WASHINGTON — Virgin Galactic plans to conduct its first fully commercial flight of its SpaceShipTwo suborbital spaceplane on June 29, carrying three Italians who will conduct more than a dozen experiments.

Virgin Galactic announced June 26 the date for its “Galactic 01” mission, flying from Spaceport America in New Mexico. The company had previously disclosed a window of June 27 to 30 for the flight.

The flight is considered the first fully commercial mission by Virgin Galactic, although the company did generate small amounts of revenue by flying research payloads on earlier test flights.

“Galactic 01 is our first commercial spaceflight and we’re honored to have been selected by the Italian Air Force and the National Research Council to support their first space research mission,” Michael Colglazier, chief executive of Virgin Galactic, said in a statement. “Virgin Galactic’s research missions will usher in a new era of repeatable and reliable access to space for government and research institutions for years to come.”

The June 29 flight, called Virtute 1 by the Italian government, features three Italian payload specialists, commanded by Walter Villadei, a colonel in the Italian Air Force. He previously trained with NASA and Axiom Space for a commercial orbital spaceflight, becoming the backup pilot for the Ax-2 mission to the International Space Station that flew in May.

Joining Villadei are Angelo Landolfi, an Italian Air Force lieutenant colonel and physician, and Pantaleone Carlucci, a researcher with Italy’s National Research Council. The three will carry out 13 experiments before, during and after the flight, measuring cosmic radiation, testing the effects of microgravity on fluids and combustion, and collecting medical data. Villadei will wear a “smart flight suit” that will gather biomedical data while testing a suit design intended to operate at up to 6 Gs.

“We are flying payloads from multiple disciplines in one mission and are utilizing the entire flight profile to collect invaluable data,” Villadei said in a statement.

Joining the Italians in the crew cabin is Colin Bennett, a Virgin Galactic astronaut instructor who will assess the research flight experience. He flew on the SpaceShipTwo mission in July 2021 that carried company founder Richard Branson. The overall mission will be commanded by Virgin Galactic’s Mike Masucci, making his fourth flight. Nicola Pecile, a former Italian Air Force pilot who now works for Virgin, will be the pilot.

Virgin Galactic signed a contract with the Italian Air Force for the mission in October 2019, intending at the time to fly it as soon as late 2020 or early 2021. After Branson’s flight, Virgin Galactic planned to conduct the flight in the fall of 2021 before beginning a maintenance period for both SpaceShipTwo and its mothership aircraft, VMS Eve. However, the company postponed the flight in October 2021, electing to carry out the maintenance first.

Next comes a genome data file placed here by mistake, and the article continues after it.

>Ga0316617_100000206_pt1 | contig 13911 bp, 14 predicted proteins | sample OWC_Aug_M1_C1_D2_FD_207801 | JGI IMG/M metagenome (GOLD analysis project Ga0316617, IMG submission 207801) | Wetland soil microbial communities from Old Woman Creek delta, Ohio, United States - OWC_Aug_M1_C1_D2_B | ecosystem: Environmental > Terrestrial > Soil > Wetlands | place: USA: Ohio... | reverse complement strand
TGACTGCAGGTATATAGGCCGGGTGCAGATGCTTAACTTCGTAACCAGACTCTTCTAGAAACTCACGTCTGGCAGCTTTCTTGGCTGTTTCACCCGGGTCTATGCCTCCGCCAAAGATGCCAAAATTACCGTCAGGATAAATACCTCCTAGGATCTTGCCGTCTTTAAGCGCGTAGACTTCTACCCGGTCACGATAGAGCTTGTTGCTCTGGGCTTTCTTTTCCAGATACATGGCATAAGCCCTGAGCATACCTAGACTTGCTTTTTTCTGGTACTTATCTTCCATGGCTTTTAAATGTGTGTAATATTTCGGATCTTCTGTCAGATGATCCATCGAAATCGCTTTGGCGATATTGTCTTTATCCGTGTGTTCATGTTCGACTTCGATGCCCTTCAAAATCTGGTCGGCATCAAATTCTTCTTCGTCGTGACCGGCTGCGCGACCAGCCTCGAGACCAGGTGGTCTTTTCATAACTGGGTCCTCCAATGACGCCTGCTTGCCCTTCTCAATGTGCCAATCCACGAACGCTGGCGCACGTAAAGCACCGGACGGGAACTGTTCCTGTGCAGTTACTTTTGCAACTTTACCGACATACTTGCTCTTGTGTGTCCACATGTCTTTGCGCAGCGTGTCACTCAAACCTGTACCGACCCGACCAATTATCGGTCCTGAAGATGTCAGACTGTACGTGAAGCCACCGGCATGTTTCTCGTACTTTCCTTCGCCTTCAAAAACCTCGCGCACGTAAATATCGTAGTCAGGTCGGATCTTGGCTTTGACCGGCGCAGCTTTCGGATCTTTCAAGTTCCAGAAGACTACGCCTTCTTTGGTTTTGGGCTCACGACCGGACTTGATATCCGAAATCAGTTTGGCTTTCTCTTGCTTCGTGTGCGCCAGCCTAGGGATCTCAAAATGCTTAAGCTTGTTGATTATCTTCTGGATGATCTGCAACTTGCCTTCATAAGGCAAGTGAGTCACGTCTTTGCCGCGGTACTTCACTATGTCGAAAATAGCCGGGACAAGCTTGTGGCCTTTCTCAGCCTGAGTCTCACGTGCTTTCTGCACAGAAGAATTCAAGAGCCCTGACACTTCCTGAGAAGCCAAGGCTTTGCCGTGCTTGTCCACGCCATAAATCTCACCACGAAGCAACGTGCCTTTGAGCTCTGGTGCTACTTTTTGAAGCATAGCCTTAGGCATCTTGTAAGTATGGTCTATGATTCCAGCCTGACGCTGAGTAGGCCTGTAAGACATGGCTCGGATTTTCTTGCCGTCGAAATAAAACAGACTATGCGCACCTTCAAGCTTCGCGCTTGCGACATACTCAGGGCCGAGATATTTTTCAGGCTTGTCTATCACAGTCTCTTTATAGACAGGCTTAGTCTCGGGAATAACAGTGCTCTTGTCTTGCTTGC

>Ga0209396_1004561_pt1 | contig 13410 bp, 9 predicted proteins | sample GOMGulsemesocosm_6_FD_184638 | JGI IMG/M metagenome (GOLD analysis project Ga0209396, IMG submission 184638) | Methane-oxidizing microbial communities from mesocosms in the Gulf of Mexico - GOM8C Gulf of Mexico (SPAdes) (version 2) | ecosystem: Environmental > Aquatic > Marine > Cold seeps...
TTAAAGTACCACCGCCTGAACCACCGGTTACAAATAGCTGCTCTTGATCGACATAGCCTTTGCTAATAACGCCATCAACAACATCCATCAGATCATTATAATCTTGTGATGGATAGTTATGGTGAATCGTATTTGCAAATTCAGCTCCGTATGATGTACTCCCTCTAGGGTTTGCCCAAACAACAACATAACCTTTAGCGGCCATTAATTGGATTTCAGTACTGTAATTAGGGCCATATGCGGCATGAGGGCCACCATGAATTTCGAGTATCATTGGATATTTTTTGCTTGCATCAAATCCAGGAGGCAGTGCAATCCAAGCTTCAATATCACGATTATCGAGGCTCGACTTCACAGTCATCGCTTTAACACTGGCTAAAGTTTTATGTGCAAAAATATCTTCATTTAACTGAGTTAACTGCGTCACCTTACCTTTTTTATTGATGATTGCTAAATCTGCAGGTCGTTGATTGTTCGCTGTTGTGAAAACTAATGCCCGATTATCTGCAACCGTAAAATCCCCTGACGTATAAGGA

Virgin resumed flights of its SpaceShipTwo vehicle, VMS Unity, earlier this year. That included a May 25 suborbital test flight that was the first time Unity went to space since Branson’s flight. That flight carried Virgin Galactic employees as payload specialists.

The company sees the flight as a way to highlight its ability to carry out research as an alternative market to space tourism. “This flight will showcase our distinctive spaceflight system, which allows researchers to fly with their experiments, and our capacity to offer regular access to space for the science and technology community,” said Sirisha Bandla, vice president of government affairs and research operations at Virgin Galactic, in a statement.

The bulk of Virgin Galactic’s business, though, will come from private astronauts paying up to $450,000 a ticket for the flight. The company has about 800 customers for those flights. Virgin said June 15 its first flight carrying private astronauts, Galactic 02, is tentatively scheduled for early August, with subsequent flights planned on a monthly basis.


Many of those customers may end up flying on the company’s future Delta class of spaceplanes, designed for much higher flight rates. With the company’s negligible revenue to date and high operating losses, Virgin Galactic will need to raise substantial funding to develop the Delta-class vehicles.

In a June 22 filing with the Securities and Exchange Commission, Virgin Galactic said it had completed a sale of $300 million of stock it announced in August 2022. It also announced plans to sell an additional $400 million of stock, working with Credit Suisse, Morgan Stanley and Goldman Sachs.

The funds, Virgin stated, will be used “for development of its spaceship fleet and infrastructure to scale its commercial operations, and for general corporate purposes.”

Shares in Virgin Galactic, traded on the New York Stock Exchange, fell 18.4% June 23, effectively giving up gains since the company announced its commercial spaceflight plans June 15.

Jeff Foust writes about space policy, commercial space, and related topics for SpaceNews. He earned a Ph.D. in planetary sciences from the Massachusetts Institute of Technology and a bachelor’s degree with honors in geophysics and planetary science...